15% – Extra expenses – This is random stuff you can’t really categorize and aren’t exactly a monthly expenses. Examples include personal care products, gifts, traffic fines etc. You get the point.

30% – 20% – Savings – This is the most important part of your budget. You have to set up an automatic deposit system so it automatically takes money out of your account into a separate savings account that’s a hassle to get your money out of. The habit of saving is one of the most important habits you can have. No one takes a person who lives paycheck to paycheck seriously. Most personal finance “gurus” recommend you save 10% but that’s for the average person. Since you’re reading my blog you are clearly not just average, but you are the top 2% of the population (being modest). So you’re going to save money like the top 2% do. I’ll talk about what to do with this money in my next post.

Now if you want to buy a car, this is what you have to do. Drive a car you can buy in cash or pay off quickly <6 months. Call me and I’ll advise you on what cars you should be looking for. The most you should spend is $12,000 and you can find really nice and capable vehicles in that range. Some suggestions are a 2002 – 2003 BMW 5 series, 2002 – 2006 BMW 3 series, 2004-2006 Mercedes Benz E – Class. There are more but at this price range you can get a very capable and luxurious vehicle that looks good and if maintained well can last you a long, long time.

When it comes time to buying a pricier vehicle you have to ask yourself first if you really care that you have that fancy of car. You have to really want the car for the car itself. If your reasons are to look cool, or have people say nice car then stop reading my blog, peasant. Even if you want the car just because it’s newer you’re just as big as a tool. A car is an unnecessary expense and you should only buy a newer car because it’s what you’ve always wanted for a while. It’s the same principle that applies to houses. If you buy the cars I’ve recommended, you really should have no want to move up.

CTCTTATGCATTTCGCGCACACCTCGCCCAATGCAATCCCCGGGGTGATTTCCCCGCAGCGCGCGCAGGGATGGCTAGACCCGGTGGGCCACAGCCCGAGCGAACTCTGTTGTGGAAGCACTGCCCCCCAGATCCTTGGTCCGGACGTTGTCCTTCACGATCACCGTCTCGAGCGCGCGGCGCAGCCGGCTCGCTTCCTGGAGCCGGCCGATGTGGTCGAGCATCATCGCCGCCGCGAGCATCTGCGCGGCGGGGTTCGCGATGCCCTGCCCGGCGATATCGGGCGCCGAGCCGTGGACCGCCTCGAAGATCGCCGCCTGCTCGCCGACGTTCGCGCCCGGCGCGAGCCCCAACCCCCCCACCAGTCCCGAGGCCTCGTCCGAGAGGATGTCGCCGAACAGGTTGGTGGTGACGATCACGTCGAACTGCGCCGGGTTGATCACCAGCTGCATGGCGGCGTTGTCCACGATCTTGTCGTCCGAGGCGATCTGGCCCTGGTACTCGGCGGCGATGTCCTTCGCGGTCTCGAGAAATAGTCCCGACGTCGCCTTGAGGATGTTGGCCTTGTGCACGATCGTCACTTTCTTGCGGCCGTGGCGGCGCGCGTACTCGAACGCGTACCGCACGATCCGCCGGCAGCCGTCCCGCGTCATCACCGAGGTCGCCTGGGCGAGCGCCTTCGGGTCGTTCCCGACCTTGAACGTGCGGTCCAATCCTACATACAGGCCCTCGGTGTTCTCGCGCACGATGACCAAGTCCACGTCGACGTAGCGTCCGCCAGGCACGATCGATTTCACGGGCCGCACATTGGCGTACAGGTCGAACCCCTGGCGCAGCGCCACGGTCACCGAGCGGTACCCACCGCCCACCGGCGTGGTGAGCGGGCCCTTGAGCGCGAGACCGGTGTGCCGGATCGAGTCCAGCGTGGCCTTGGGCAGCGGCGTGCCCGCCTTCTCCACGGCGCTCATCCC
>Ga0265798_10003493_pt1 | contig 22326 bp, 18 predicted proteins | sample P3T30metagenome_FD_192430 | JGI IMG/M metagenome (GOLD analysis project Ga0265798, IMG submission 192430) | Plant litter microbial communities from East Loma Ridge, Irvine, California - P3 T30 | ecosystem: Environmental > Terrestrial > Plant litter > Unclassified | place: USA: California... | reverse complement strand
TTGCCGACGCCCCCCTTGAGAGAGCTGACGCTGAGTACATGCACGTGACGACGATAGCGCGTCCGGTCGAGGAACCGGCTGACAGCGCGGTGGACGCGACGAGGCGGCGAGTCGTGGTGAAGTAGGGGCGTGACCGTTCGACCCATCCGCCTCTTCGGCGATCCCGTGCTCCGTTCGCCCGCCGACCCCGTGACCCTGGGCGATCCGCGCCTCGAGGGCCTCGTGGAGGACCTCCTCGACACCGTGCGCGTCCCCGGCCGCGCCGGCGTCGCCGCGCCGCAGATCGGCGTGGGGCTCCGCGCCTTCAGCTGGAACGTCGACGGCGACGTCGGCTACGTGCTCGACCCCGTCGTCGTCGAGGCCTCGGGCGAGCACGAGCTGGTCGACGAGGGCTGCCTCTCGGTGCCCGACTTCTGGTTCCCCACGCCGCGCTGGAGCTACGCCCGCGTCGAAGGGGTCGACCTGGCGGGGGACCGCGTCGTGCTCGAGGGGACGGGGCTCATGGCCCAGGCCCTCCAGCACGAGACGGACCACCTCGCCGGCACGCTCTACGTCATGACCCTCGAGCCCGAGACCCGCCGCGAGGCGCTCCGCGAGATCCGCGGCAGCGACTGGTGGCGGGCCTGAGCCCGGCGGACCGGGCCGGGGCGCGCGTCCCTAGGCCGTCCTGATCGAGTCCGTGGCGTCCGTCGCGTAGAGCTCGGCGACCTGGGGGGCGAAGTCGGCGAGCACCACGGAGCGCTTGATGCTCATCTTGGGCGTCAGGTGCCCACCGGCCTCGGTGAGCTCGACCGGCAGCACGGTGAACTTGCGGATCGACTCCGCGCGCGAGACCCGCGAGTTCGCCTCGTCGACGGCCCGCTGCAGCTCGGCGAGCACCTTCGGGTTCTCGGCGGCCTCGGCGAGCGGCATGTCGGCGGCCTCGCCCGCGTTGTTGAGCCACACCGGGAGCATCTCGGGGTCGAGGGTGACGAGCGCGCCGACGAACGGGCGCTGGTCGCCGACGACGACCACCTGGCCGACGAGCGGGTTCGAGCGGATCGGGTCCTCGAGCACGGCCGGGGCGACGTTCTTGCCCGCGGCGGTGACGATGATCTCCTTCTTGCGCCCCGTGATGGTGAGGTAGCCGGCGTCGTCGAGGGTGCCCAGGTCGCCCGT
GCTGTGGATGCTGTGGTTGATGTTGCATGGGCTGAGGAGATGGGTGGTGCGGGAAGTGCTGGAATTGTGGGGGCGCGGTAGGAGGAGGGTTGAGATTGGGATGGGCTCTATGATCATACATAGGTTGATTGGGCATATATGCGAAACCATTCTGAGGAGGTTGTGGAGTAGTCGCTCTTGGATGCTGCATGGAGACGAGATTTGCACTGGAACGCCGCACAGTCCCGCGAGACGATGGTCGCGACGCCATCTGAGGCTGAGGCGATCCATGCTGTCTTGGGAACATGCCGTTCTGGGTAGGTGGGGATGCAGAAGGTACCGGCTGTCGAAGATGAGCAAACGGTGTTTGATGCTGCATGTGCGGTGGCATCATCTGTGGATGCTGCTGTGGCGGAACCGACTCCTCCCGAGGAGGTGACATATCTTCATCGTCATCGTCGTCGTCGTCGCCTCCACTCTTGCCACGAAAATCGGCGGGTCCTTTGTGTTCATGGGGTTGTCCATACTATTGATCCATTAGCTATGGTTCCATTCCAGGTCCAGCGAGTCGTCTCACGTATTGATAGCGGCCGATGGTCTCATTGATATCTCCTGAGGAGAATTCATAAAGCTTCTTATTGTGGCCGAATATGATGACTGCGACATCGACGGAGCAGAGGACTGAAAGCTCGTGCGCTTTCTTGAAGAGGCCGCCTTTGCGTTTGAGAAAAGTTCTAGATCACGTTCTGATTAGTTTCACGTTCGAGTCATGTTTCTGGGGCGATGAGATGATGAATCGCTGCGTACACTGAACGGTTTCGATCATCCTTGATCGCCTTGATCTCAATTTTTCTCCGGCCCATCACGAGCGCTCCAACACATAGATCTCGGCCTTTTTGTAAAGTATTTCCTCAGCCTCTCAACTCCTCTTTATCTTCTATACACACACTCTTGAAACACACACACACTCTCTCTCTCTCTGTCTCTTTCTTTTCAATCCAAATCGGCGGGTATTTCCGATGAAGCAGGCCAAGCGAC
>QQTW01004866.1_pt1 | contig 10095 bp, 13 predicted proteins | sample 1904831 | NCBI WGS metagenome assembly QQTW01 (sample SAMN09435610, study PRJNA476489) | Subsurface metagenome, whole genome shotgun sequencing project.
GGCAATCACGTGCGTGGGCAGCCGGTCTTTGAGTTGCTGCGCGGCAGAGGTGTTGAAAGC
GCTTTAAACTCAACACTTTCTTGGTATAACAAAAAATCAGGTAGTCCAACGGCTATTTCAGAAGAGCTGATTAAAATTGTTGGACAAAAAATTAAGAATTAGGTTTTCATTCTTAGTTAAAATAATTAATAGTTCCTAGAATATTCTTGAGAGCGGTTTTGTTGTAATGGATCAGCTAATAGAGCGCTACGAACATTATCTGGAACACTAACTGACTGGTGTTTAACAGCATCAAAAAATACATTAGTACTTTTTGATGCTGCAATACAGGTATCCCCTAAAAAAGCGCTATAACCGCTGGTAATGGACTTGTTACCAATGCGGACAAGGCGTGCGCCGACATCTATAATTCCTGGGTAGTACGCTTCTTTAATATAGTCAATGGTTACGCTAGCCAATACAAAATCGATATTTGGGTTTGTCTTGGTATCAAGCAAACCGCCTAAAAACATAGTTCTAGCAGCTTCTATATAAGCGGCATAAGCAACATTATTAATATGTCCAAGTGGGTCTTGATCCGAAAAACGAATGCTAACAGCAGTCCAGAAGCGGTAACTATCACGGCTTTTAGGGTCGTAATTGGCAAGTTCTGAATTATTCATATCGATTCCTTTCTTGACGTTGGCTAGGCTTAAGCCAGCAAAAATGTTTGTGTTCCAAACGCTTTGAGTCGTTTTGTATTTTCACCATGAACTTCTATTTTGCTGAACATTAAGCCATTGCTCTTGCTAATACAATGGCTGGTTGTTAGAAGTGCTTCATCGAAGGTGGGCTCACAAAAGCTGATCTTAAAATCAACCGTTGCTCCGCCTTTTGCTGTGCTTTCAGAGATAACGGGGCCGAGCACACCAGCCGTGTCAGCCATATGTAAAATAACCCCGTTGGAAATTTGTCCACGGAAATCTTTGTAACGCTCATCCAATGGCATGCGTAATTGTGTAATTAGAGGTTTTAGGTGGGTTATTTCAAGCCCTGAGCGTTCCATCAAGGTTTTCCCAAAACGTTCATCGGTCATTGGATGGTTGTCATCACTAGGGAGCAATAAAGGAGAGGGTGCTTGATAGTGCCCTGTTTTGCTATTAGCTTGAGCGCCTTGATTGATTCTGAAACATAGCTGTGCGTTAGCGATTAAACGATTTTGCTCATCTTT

But if you really want a car then I suggest you buy the high performance model of that car. For example if you want a Cadillac then buy a CTS-V or a Mercedes Benz then buy a AMG. These high performance cars don’t depreciate as much as other cars (a 2001 BMW M3 will cost you $22,000 today) and they are worth the premium. The first thing you have to do is pay cash. When you finance a car you are paying the bank 4% in interest for a depreciating asset which is the height of idiocy.  The problem with paying with cash is now you just lost $70,000 in liquid assets in the form of a vehicle which isn’t great. What you have to do is budget 10% to 15% of your monthly income and make a car payment to your own savings account, so in essence you’re paying yourself back with the same interest any bank would charge. You can’t take that 15% from the money you’re already saving. No one does that, it’s stupid. You have to cut back on other expenses that you don’t care about. So after 4-5 years or however long it takes you, you have put all that money back in your savings account with interest paid. This requires discipline, and you have to detach yourself from your personal finances and look at it from a banks point of view.

Uzair Ahmed